Be a savvy drinker

Pouring wine

Many people have an alcohol-free January then go back to their usual habits, but you’ll get more benefit from cutting down for good. Here’s how:

Keep an alcohol diary

Official guidelines say that women should consume no more than two to three alcohol units a day and men no more than three to four a day. But it’s easy to underestimate how much you’re really drinking, as measures and strengths of drinks vary.

Read more about alcohol units

Drop a size

Many wine menus state how many millilitres (ml) a glass contains, ranging from small (125ml) to large (250ml). A standard (750ml) bottle of wine contains nine or ten units, but supermarkets are now stocking smaller sizes, including 500ml bottles (about six units) and 187ml bottles (just over two units). If you’re a beer drinker, swapping from pints to bottles could reduce your intake, too. A single pub measure (25ml) of spirits is just one unit, but if you drink at home, buy a spirit measure.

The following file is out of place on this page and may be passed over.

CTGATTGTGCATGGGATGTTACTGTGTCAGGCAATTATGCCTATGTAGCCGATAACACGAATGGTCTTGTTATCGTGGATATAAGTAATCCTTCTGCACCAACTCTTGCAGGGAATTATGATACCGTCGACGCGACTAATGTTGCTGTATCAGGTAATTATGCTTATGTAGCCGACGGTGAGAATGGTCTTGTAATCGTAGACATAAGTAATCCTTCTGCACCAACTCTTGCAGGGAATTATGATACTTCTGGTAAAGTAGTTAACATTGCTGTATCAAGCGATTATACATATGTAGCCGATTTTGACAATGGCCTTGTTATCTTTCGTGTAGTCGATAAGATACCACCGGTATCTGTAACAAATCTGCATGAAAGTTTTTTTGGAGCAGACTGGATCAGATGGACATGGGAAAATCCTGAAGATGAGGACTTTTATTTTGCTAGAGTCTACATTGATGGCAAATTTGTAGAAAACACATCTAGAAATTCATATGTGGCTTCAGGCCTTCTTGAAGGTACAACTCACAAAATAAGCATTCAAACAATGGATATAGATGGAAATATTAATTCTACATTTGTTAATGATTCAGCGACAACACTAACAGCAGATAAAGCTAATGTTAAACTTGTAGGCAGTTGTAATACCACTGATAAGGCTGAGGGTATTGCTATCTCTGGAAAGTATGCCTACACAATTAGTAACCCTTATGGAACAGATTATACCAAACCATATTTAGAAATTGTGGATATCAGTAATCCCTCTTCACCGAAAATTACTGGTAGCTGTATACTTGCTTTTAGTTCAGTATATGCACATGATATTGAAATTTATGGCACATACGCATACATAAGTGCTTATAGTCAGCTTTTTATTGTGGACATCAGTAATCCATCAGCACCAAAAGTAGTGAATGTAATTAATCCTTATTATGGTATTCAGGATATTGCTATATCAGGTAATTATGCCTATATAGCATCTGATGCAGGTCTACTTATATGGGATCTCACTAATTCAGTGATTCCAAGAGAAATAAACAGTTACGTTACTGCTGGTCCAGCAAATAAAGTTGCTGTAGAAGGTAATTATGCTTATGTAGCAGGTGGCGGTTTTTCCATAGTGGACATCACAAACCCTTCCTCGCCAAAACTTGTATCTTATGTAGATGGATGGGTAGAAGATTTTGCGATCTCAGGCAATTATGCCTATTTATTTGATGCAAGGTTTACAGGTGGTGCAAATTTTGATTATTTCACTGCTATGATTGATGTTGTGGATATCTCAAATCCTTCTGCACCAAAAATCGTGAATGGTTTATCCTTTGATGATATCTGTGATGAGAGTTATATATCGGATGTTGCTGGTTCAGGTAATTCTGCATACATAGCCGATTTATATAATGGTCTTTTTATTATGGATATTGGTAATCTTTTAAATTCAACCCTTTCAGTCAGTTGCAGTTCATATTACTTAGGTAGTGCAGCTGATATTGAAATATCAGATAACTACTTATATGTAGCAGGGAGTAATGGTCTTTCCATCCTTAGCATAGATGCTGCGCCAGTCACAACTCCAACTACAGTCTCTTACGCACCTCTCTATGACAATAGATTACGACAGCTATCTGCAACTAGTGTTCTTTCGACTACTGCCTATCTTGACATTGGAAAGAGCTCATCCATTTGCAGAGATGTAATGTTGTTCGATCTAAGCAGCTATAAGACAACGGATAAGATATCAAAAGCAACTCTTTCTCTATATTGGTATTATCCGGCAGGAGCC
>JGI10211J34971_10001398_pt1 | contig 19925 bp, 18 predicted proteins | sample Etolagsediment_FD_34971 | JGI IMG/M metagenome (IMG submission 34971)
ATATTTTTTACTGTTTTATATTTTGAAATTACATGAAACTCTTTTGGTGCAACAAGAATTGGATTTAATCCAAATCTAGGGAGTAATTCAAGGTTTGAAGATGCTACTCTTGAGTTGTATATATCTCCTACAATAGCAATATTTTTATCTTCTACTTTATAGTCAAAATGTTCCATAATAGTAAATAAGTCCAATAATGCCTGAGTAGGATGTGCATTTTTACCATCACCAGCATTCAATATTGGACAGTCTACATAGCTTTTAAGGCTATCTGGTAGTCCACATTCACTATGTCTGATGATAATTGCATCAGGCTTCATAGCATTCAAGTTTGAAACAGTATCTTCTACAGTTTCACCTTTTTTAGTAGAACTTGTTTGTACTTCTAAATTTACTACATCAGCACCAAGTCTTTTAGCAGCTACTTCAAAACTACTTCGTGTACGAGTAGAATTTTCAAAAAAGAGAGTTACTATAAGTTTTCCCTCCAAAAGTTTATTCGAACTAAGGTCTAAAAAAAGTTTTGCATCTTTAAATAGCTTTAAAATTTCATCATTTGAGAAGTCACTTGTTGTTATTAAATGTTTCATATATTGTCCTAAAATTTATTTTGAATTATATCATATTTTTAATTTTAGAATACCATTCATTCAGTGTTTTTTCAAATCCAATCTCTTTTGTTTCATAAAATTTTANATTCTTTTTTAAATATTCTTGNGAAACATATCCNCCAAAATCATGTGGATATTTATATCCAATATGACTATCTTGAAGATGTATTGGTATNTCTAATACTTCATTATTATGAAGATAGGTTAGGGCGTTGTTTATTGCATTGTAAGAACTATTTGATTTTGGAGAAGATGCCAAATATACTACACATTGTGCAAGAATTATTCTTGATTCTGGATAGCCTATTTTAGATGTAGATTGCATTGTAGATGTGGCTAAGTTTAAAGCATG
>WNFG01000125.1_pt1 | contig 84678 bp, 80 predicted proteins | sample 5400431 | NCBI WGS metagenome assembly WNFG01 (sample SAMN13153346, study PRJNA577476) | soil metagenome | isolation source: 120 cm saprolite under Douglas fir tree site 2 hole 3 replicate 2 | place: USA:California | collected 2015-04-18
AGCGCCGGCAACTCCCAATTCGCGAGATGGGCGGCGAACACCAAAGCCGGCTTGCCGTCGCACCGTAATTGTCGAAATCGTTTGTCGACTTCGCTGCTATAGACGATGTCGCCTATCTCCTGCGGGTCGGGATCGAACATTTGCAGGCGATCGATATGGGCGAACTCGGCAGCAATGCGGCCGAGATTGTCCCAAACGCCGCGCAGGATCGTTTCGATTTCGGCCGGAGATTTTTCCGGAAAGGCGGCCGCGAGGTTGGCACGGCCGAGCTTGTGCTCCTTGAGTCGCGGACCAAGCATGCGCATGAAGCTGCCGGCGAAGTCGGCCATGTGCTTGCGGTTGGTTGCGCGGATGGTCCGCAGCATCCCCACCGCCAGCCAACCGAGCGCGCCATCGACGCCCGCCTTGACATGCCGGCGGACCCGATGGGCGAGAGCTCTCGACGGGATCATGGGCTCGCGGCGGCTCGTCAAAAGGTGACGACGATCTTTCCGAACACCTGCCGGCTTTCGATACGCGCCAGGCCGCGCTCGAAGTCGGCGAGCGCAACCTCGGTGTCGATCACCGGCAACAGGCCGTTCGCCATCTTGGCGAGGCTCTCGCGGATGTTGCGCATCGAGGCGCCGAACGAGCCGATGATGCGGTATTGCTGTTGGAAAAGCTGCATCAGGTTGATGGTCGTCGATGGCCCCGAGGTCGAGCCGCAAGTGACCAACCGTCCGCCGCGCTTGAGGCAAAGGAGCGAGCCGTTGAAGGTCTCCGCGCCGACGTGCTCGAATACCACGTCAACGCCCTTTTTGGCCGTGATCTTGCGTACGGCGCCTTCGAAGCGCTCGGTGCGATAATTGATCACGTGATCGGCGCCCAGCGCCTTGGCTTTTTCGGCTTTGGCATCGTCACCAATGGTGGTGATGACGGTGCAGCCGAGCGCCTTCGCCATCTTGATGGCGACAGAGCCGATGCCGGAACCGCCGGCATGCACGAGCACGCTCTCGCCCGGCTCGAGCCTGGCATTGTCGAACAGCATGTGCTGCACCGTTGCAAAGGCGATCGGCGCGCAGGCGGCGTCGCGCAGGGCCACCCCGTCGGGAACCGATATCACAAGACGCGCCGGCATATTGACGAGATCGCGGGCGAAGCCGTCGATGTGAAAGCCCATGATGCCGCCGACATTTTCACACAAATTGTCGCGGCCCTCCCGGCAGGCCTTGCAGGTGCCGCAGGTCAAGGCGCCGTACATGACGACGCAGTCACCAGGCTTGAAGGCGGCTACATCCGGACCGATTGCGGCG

Read the label

Beers and wines are stronger than ten to 20 years ago, with average beers about five per cent alcohol by volume (ABV) and average wines about 12 per cent ABV. This means that one drink can often contain about three units of alcohol.

Buy small glasses

Use small glasses to encourage you to drink slower, and buy a vacuum pump and stopper to keep wine fresh after it’s opened so you’re not tempted to finish off the bottle.

Take a break

Have a few alcohol-free days a week. This will help you keep your weekly units down. Drinking too much alcohol can result in abnormal heart rhythms, high blood pressure and damage to the heart muscle.

Find soft substitutes

Try experimenting with sparkling water and low-sugar cordials to find a tasty alternative to alcohol.

Take our alcohol quiz

Read in-depth results from our alcohol survey

Read about other heart-smart resolutions

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